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Designing with accessibility in mind: Ubergood Festival


Inspired by Jen Simmon's Layout Lab, I will be taking design and layouts that I come across and imagining how they would be built as webpages (using HTML, CSS and JavaScript) with accessibility as a priority.

Start of exercise

Today I was inspired by a vibrant poster of a fictional pop music festival by designer Daytona Mess.


Let's focus on the artist lineup at the bottom and how that would be built out using HTML. While it may be tempting to put each name into a <p>, div or span tag like below:

<p>Lana Del Rey</p>
<p>Lady Gaga</p>
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This method fails level A requirement of WCAG 2.1 1.3.1: Info and Relationships. The requirement states that:

Information, structure, and relationships conveyed through presentation can be programmatically determined or are available in text.

Visually, it's immediately obvious that this is a list of names because of the dots in between each name, the way the block of text is structured and through popular artist names that pop out at first glance.

Programmatically, screen reader users should be able to identify that the information they're about to read is a list. Also, they can navigate back and forth to each name instead of having to read the entire <p> or <div> as a paragraph.

The artists can be listed using the following HTML:

<h2 class="sr-only">Artist lineup</h2>
<ul id="artists">
  <li>Lana Del Rey</li>
  <li>Lady Gaga</li>
  <li>Cruel Youth</li>
  <li>Marina and the Diamonds</li>
  <li>Ariana Grande</li>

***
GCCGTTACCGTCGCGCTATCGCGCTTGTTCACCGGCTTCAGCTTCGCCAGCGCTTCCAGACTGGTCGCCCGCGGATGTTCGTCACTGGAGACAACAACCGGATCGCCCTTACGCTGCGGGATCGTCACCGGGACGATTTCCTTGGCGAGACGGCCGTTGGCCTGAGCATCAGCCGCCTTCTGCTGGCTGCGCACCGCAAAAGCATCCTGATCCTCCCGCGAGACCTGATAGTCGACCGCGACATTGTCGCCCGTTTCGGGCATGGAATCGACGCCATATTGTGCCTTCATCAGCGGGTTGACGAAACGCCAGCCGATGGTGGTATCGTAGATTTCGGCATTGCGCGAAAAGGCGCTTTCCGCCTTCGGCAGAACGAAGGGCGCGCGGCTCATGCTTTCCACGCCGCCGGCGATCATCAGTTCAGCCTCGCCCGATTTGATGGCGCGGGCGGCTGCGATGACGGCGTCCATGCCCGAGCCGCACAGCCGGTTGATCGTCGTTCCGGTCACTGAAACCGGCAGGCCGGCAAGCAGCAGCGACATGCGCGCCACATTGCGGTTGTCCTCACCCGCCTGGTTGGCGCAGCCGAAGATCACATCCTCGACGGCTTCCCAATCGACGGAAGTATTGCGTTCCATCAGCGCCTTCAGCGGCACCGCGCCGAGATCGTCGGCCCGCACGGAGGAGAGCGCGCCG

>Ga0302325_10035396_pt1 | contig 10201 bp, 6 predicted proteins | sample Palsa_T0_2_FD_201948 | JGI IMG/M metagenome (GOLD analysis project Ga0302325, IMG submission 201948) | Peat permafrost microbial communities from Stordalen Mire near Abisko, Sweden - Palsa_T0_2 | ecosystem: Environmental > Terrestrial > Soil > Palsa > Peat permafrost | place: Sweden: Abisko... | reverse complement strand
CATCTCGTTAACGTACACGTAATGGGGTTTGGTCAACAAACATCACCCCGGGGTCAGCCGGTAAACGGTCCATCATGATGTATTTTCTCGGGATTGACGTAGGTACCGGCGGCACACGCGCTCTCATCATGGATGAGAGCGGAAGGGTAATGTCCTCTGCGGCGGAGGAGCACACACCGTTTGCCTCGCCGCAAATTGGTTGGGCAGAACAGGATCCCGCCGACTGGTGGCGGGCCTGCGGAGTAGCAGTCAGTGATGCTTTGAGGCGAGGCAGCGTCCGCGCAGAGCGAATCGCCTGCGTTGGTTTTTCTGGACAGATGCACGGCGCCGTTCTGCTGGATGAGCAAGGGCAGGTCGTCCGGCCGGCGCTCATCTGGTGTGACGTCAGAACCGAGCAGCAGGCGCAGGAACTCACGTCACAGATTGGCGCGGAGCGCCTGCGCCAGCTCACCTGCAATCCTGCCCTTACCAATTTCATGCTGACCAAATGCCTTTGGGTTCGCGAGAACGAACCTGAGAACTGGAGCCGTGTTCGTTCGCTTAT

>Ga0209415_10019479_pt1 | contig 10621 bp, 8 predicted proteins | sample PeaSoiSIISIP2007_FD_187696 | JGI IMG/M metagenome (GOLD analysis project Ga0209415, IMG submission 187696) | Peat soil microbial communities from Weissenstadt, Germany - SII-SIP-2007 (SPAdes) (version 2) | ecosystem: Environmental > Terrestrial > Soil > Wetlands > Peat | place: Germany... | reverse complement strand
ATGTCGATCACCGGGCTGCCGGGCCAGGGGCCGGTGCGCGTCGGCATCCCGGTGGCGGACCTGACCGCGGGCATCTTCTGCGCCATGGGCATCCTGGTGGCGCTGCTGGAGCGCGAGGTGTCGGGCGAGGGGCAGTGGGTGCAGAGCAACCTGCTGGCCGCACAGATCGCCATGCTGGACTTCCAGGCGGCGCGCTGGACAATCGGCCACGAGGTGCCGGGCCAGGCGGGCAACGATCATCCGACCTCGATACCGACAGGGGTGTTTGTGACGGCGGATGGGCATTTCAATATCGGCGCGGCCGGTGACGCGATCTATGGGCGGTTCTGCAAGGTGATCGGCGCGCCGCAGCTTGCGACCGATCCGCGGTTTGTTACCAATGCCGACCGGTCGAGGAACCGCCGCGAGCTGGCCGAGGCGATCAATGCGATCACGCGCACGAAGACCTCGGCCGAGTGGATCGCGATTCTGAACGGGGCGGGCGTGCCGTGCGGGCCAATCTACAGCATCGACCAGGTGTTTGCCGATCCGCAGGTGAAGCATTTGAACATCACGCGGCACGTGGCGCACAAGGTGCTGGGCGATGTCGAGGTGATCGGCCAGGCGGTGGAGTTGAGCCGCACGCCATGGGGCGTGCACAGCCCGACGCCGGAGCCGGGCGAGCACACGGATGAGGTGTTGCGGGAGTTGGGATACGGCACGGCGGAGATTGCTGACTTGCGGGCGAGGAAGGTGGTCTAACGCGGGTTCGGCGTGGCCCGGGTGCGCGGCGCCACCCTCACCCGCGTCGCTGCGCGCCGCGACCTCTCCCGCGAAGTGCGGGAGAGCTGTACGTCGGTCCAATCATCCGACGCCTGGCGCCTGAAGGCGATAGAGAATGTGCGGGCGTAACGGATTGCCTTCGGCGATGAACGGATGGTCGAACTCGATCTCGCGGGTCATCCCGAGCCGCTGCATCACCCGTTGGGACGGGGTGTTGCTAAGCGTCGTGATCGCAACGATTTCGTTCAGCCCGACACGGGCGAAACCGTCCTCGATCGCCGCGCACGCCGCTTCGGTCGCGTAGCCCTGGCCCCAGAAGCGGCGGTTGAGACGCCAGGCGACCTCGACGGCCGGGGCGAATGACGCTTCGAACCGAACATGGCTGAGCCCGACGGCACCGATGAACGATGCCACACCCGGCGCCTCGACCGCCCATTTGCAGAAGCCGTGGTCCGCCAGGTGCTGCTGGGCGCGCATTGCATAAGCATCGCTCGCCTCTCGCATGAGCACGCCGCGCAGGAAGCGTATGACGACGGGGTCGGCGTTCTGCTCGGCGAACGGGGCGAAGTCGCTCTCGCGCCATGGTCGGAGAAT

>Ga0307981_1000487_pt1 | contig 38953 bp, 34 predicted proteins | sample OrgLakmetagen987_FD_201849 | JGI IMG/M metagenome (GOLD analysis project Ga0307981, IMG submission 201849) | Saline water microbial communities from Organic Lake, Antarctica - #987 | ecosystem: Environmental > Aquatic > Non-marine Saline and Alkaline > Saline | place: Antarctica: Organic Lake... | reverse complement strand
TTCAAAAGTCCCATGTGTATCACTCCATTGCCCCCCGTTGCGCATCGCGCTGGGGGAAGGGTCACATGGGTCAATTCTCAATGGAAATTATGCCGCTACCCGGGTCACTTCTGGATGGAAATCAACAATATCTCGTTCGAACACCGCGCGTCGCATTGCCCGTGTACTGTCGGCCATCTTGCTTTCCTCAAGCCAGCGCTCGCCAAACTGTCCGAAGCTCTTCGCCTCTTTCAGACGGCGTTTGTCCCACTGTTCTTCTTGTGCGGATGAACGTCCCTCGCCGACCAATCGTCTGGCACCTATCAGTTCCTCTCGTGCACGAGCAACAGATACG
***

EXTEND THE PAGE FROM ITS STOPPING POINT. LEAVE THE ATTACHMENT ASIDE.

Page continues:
<li>Caro Emerald</li>
  <li>Kali Uchis</li>
  <li>Taylor Swift</li>
  <li>Melanie Martinez</li>
  <li>Britney Spears</li>
  <li>Katy Perry</li>
  <li>Selena Gomez</li>
  <li>Miley Cyrus</li>
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I have added a heading called 'Artist lineup' that isn't in the design but programmatically helps identify the purpose of the list to come.


I've used flexbox with <ul> as the flex container and the <li>'s as the flex items.

Here is the working example of the artist lineup using CodePen.

The result looks pretty close to the designer's version. Of course there are tweaks that could be made, the exact colour and font used to start.

Things to consider that weren't covered in this exercise

  • The rest of the poster.

  • Whether or not the contrast of the text and the background are suitable for people with colour blindness or low vision.

  • How magnifying the screen will alter the design and text. Will it overlap?

  • Alternatively, an ARIA role called list can be used. But why rely on ARIA if the same thing can be achieved through HTML?

Only use role="list" and role="listitem" if you have to — for example if you don't have control over your HTML but are able to improve accessibility dynamically after the fact with JavaScript.


My goal is to prove through this series that beautiful design can be accessible and equally experienced for everyone. Accessibility doesn't have to be limited to bland government websites and forms. It's just a matter of considering different needs throughout the process.

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